| 5 ft 5 in (1.65 m)|
141 lb (64 kg)
|Hockey East Team||Northeastern|
|Born|| January 21 1972,|
Brownstown Township, Michigan, USA
|Pro Career||1990 – 2005|
|Olympic medal record|
|Women's Ice hockey|
|Gold||1998 Nagano||Ice hockey|
|Silver||2002 Salt Lake City||Ice hockey|
Shelley Looney (born January 21, 1972 in Brownstown, Michigan) is an American ice hockey player. She won a gold medal at the 1998 Winter Olympics and a silver medal at the 2002 Winter Olympics. Looney played collegiately at Northeastern University from 1991–94, winning multiple awards including ECAC All-Star, 1993 ECAC Tournament MVP and ECAC Player of the Year, 1993-94. She was inducted into Northeastern College’s Hockey Hall of Fame in 1999.
In the gold medal game at the 1998 Winter Olympics, Looney scored the game winning goal.  In the fall of 2002, Looney played with Team USA teammate Cammi Granato for the Vancouver Griffins of the National Women's Hockey League. She finished second on the team and fourth in the Western Conference with 35 points (10-25) in 24 regular-season games.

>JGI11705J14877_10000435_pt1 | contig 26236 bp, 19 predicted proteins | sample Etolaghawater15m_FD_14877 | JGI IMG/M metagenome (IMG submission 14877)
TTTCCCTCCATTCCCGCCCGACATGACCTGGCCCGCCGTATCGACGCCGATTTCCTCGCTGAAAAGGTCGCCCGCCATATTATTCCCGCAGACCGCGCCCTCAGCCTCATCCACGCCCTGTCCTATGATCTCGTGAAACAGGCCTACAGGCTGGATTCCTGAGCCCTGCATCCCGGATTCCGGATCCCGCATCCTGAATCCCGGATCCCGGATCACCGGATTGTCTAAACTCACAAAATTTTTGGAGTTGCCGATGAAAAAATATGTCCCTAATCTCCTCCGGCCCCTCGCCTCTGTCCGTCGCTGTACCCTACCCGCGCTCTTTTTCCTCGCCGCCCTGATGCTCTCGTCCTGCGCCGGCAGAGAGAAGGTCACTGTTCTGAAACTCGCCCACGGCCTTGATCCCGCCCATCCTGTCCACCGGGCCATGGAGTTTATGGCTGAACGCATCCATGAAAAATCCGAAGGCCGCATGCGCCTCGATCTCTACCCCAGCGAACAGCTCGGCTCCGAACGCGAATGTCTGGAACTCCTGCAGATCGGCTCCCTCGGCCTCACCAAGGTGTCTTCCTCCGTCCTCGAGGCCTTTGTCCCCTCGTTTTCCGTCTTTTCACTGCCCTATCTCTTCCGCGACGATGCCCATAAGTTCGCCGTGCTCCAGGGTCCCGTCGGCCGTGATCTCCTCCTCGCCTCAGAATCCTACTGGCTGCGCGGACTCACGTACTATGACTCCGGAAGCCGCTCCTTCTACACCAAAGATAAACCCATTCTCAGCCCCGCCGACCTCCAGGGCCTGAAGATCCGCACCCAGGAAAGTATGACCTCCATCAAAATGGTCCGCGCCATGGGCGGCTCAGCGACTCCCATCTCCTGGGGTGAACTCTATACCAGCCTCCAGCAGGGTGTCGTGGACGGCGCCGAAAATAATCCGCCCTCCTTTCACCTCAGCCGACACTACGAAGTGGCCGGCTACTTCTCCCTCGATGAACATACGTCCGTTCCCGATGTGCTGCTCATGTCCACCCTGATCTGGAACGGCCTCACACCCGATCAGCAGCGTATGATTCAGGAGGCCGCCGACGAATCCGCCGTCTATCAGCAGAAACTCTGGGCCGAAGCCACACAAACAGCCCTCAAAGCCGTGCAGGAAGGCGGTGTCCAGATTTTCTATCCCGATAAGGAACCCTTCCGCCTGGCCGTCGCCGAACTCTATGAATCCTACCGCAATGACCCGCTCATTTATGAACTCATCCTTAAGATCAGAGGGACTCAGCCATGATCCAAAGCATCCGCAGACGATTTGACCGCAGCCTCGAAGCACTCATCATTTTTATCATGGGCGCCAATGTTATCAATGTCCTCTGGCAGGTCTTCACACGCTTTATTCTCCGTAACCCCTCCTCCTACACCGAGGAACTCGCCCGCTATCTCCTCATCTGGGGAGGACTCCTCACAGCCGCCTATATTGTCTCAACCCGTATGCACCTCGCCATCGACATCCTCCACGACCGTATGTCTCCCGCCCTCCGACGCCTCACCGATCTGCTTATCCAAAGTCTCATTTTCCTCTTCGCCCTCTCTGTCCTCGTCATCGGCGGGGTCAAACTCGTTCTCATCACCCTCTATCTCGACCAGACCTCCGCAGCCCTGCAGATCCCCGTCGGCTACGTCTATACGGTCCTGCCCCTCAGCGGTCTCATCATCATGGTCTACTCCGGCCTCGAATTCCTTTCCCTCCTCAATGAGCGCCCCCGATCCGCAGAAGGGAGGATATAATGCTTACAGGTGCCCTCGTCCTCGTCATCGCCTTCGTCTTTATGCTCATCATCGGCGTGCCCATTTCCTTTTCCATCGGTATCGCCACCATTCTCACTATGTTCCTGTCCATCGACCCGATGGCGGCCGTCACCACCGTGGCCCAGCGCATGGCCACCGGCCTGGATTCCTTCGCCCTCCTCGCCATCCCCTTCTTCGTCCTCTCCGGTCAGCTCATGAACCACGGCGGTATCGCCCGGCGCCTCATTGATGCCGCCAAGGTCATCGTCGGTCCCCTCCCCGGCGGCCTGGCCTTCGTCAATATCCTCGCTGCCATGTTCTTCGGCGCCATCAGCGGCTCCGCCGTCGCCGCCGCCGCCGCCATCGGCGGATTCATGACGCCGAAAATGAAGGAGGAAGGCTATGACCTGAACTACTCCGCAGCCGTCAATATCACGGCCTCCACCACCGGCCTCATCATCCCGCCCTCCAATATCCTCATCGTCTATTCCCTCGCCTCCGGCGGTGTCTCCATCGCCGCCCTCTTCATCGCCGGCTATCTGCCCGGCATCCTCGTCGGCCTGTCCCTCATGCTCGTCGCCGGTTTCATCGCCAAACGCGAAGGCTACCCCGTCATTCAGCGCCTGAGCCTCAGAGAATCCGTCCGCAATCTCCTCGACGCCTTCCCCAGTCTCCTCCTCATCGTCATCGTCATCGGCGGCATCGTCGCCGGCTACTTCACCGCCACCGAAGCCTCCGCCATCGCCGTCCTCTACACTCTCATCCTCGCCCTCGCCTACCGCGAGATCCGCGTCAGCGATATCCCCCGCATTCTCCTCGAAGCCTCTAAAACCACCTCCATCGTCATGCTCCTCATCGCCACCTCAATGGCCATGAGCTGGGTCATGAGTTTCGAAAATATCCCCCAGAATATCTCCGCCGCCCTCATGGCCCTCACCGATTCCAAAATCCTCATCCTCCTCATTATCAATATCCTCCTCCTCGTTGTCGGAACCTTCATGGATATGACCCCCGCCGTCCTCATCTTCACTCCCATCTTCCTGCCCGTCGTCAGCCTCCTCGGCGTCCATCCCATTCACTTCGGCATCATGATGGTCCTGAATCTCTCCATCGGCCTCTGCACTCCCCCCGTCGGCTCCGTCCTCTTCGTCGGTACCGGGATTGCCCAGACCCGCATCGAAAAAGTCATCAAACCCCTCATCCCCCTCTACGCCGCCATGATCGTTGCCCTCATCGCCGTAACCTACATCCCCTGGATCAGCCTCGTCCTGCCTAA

While playing for still playing for Team USA, Looney went into coaching, serving as an assistant with the Under-17 Boys' National Team Development Program in 2003, then joining the University of Vermont as assistant coach of the women's team in 2005-06. She left that position to train for the next Olympics.
Today, Shelley is Girl's Hockey Director for the New Jersey Colonials under-18 team. 
"Thank You Canada"Edit
In 1979, the government of Canada helped six Americans escape from Iran when "students" stormed the US embassy, precipitating the Iran Hostage Crisis. Shelley, then a seven-year-old girl growing up in Brownstown Township, Michigan, wrote a letter of thanks to Canada. The letter was later transcribed and released as a single by Mercury Records in March 1980, under the title "(This Is My Country) Thank You, Canada". The brief (1:26) spoken-word record received some airplay and made Cashbox's Top 100 (two weeks at #99) and Billboard Magazine's "Bubbling Under The Hot 100" chart nationally, peaking at #109. (Ironically, Looney would later score the game-winning goal against the Canadians in the 1998 Olympics gold-medal game.)
- ↑ http://www.sports-reference.com/olympics/athletes/lo/shelley-looney-1.html
- ↑ IIHF Top 100 Hockey Stories of All Time, p.52, Szymon Szenberg and Andrew Podnieks, 2008, Fenn Publishing Company Ltd, Toronto, Ontario, Canada, ISBN 978-1-55168-358-4
- ↑ http://www.detnews.com/2005/moresports/0509/03/D01-294027.htm
- ↑ http://www.njcolonials.com/staff.asp
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